Josh Sperling (front-right) poses with Imrul Kayes, co-founder of Architecture for Humanity-Dhaka (front left) and Bangladeshi school children who were affected by Cyclone Sidr, which caused heavy damage in Bangladesh on Nov. 17, 2007. Photo courtesy of Josh Sperling
Rather than putting his faith in a cure-all solution for global development, Josh Sperling values diversity. He looks to a diversity of specialties to find lasting solutions. Accordingly, his resume is long and could be confused for a guide to global development organizations that build things. Some of those include BRAC, ARUP Poverty Action Network, Water for People, a half-dozen chapters of Engineers Without Borders and others, and he has invitations to the UN World Water Organization, the World Energy Forum, the International Youth Assembly and others.
With his deep blend of academic and real-world development engineering experience, Sperling has a uniquely informed view on sustainable urban planning and infrastructure. He is pursuing a doctorate in sustainable urban infrastructure at the University of Colorado, Denver, a program that encompasses the fields of engineering, planning, policy, health and behavioral sciences. He is planning the opening of a new US chapter of RedR-International, and he was worked with Engineers Without Borders chapters in India, Bangladesh, Chile, the University of Colorado, New York, and he helped launch the new EWB-USA NYU: Polytechnic University Chapter.
We asked Josh Sperling five questions.
How do you explain your work and field of study when you’re asked?
My work as a multidisciplinary engineer and strategic planner typically focuses on the environment, infrastructure, and local sustainable development solutions that integrate people, nature, and communities. My field of study is at the nexus of infrastructure systems, public health, and climate change (mainly at city and community scales).
What is one thing that people either don’t know, or don’t understand about sustainability in urban development?
Reimagining and reinventing our urban infrastructure systems, behaviors, and policies are all essential for achieving scalable pathways toward sustainable urban development globally. By urban infrastructure, we refer to the natural and engineered systems that provide water, energy, transport, sanitation, information, recreation, health, and built environment services for more than half of the world’s population. At the same time, and as relevant to the E4C initiative, it is important to realize that change, no matter how desirable, is not simple. Practical insights, passion, compassion, patience, effective measurement tools, benchmarking and strategic thinking are all required.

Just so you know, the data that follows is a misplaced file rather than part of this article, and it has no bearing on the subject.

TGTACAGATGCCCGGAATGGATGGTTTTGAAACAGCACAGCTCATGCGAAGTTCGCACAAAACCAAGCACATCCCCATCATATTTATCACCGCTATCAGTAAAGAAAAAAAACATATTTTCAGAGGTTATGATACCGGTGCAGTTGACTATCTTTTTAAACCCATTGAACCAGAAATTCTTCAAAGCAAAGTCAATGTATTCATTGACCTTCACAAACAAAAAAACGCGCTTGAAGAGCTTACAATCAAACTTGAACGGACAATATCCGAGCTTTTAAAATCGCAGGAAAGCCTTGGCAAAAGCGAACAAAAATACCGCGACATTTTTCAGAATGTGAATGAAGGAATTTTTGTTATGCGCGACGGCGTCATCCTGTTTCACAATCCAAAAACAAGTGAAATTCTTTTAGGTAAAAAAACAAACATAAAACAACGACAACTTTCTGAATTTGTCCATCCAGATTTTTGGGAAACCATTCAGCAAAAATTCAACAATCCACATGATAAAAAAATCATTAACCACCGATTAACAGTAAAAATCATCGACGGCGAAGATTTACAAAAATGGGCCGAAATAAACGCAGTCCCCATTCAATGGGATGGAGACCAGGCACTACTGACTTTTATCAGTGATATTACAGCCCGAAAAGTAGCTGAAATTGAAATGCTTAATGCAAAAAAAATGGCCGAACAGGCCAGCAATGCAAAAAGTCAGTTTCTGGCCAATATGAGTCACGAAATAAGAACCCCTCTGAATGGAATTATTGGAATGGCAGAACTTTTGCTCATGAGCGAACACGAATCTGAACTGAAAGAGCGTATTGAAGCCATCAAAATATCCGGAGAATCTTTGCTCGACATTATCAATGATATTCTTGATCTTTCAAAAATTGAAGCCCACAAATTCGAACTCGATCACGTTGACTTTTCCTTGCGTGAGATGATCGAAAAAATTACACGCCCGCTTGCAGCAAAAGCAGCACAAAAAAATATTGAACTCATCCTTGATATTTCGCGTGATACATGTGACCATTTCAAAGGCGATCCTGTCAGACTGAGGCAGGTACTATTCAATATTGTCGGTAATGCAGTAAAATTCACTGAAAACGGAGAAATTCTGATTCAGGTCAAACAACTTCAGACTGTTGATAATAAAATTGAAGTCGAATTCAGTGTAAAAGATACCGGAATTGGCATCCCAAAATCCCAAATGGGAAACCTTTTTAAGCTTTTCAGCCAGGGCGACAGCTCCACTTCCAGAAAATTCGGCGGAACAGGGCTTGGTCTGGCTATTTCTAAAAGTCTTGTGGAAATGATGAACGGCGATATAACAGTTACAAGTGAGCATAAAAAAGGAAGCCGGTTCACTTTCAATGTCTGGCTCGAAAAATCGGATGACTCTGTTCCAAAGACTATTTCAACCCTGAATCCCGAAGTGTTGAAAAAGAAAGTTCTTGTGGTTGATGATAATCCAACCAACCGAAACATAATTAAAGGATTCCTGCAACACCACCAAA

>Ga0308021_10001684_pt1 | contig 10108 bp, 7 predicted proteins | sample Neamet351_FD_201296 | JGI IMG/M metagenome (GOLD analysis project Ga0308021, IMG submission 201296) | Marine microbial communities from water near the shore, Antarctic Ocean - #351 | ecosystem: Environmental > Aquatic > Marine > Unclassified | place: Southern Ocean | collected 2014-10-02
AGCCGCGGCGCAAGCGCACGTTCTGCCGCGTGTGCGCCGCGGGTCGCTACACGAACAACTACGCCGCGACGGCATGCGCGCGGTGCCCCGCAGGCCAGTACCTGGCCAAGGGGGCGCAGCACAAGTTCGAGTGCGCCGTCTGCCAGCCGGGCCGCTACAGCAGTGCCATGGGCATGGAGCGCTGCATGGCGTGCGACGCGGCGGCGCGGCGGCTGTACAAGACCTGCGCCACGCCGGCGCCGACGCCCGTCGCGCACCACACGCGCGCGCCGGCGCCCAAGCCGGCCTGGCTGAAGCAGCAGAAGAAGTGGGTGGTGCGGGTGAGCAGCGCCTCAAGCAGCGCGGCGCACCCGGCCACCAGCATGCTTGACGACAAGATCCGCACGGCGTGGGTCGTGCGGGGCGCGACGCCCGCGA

What is one of the promising trends that you see in infrastructure and urban planning today?
One promising trend I am excited about is the increased use of participatory and interdisciplinary, evidence-based approaches. Early linkage of multiple disciplines, skills, and diverse stakeholders for local and inclusive decision-making can be critical in avoiding and responding to past and current societal failures. Examples of this are the education, research and community engagement models developed through the University of Colorado, Denver campus, Sustainable Urban Infrastructure program and the multifaceted approaches addressing infrastructure, health, education, micro-finance, and empowerment of women conducted by BRAC in Bangladesh and globally.
What do you think is a dead end in your field that some people just won’t let die?
I think the pursuit of “top-down” and “silver-bullet” solutions can often be a dead end. The global problems the engineering community faces must be addressed in a multifaceted and interdisciplinary manner, while recognizing the complex nature of problems, local challenges, and language and cultural differences.
Five years from now, what improvements would you like to see in the technology you use?
Five years from now, I’ll be excited to see ongoing innovation and adoption of cell phone technology, specifically for GIS mapping, short video blogs, and empowerment of women. In addition, technologies that can serve the purposes of evaluation and monitoring, while also holding us accountable to both successes and failures in our work towards long-term improvements for health and well-being will be critical.